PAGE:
There is a fear that labour costs could tip the horticultural industry over the edge, Niall McCormack IFA horticulture chair has said.

The cost of inputs remain high in the horticulture sector as does the cost of labour.

McCormack said that the “increase in the minimum wage and general wages in Ireland is pushing up the costs on horticulture production and the costs of this labour is impinging on the growers profitability.”

With labour representing 42% of costs for the horticulture industry, McCormack said this “is having a detrimental effect on the bottom line with a lot of growers having left the industry”.

He highlighted that “the costs are having a negative effect on food security in the country”. He added that the “retailers are going to have to come up to the mark to pay growers properly or else we just won’t have a horticultural industry in Ireland, it’s as simple as that.”

Increase in price

“The IFA horticulture forum is meeting with supermarkets at the moment but there is a lot of anger at these meetings as growers feel they have been let down.

“There has to be an increase in the price of fruit and vegetables in shops,” McCormack said. “The retail sector is where the prices are coming from and growers have nothing else to give. There is no cushion of support and the industry is on its edge.”

The horticulture chair stated that “there is a bleak outlook for the next five to 10 years, we will end up importing more and more produce which will increase our food miles. The Government hasn’t seriously addressed this situation.”

He explained that the “growers realise that the cost of living has gone up for everyone but they need to get a greater price from the retailers.

“You hear talk now of big growers coming up with exit plans. These substantial growers see no confidence going into the future and have no young blood coming into the industry to take it over,” McCormack concluded.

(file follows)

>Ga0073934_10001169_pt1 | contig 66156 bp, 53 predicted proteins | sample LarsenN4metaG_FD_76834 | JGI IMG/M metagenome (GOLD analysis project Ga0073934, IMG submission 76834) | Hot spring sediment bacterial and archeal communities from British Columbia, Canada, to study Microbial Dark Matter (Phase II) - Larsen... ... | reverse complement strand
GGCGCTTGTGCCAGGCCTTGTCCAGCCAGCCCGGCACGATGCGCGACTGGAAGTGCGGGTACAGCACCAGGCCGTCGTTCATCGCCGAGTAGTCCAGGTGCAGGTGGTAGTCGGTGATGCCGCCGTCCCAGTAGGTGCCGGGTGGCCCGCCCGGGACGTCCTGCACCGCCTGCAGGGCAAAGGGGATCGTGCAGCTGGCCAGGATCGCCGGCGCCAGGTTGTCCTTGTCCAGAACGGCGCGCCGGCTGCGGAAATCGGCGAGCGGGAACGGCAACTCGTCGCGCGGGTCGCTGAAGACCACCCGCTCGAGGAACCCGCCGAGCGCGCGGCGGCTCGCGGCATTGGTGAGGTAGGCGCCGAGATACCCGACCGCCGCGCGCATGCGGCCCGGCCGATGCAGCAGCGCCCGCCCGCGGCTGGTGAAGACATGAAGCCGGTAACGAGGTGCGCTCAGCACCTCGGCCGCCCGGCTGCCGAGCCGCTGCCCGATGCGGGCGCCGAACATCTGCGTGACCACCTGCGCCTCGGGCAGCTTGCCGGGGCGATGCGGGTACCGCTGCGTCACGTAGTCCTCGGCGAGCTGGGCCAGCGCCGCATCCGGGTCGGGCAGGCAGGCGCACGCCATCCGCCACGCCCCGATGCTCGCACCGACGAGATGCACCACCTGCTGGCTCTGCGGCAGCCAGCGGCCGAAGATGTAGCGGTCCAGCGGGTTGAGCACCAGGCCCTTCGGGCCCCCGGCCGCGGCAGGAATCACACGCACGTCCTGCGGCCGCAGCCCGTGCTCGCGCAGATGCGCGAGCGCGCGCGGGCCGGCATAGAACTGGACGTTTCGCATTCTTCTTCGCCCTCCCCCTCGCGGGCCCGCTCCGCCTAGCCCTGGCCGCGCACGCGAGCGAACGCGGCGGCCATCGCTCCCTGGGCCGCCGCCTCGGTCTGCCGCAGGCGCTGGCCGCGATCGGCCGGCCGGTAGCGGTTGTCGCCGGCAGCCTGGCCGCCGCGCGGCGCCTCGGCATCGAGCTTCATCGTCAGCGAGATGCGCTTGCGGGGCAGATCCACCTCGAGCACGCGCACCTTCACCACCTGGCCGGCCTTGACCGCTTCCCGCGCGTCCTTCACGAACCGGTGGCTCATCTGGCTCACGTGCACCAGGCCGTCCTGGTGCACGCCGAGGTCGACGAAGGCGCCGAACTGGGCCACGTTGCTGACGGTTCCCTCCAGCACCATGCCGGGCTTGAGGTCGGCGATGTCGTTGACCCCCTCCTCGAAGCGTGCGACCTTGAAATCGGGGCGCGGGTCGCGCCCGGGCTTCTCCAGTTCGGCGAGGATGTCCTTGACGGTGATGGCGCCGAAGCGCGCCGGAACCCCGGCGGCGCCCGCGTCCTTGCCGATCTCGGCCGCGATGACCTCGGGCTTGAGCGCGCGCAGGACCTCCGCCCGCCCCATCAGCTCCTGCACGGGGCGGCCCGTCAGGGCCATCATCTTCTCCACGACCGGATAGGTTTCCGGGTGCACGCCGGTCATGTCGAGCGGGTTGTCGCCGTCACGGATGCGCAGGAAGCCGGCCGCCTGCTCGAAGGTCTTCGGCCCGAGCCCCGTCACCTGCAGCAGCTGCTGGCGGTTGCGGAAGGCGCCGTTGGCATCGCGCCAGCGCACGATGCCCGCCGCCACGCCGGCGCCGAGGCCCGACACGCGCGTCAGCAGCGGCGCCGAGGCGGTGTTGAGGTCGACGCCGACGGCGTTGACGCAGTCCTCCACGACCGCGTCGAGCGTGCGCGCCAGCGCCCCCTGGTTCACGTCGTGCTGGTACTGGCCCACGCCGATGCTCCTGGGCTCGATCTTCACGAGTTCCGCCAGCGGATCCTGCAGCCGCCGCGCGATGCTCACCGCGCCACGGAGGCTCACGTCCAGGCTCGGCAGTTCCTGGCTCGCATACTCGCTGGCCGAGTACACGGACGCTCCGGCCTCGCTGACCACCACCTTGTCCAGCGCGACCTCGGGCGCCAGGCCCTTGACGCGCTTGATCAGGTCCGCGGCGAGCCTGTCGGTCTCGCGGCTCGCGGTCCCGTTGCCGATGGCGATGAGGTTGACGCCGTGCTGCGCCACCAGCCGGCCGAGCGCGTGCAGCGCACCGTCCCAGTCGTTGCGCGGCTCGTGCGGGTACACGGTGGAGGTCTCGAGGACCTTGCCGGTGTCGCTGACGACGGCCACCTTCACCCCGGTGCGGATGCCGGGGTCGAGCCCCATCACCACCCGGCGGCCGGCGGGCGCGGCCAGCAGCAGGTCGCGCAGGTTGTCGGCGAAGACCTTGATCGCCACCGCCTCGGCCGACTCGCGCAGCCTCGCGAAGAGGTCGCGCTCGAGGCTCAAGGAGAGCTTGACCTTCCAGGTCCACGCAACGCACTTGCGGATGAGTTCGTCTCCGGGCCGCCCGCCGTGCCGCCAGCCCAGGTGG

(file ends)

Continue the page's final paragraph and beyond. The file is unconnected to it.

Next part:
Teagasc report

McCormack’s comments come following a Teagsac report, which found that input costs in the sector have increased by 40% since 2021.

The fourth annual Teagasc Horticulture Crop Input Prices report outlined that input price inflation in the horticulture sector in Ireland has been significant in recent years.

Comparing input prices in January 2024 with 2023, sub-sectors of horticulture showed price inflation across many inputs, with some exceptions such as energy. In 2024, the standout issue for horticulture is labour costs and this is a key driver of overall input price inflation, the report said.

Labour represents on average 42% of total input costs for most sub-sectors of horticulture.

As an input, labour has increased by between 12.5% and 24.3%, depending on the sub-sector.

Head of Teagasc’s horticulture development department Dermot Callaghan said a response is needed to ensure the viability of the horticulture sector into the future.

“Margin over costs for Irish horticultural producers will need to improve to incentivise investment and allow for generational renewal of businesses.

“A market response will be required to underpin the economic and environmental sustainability of Irish horticultural production into the future,” he said.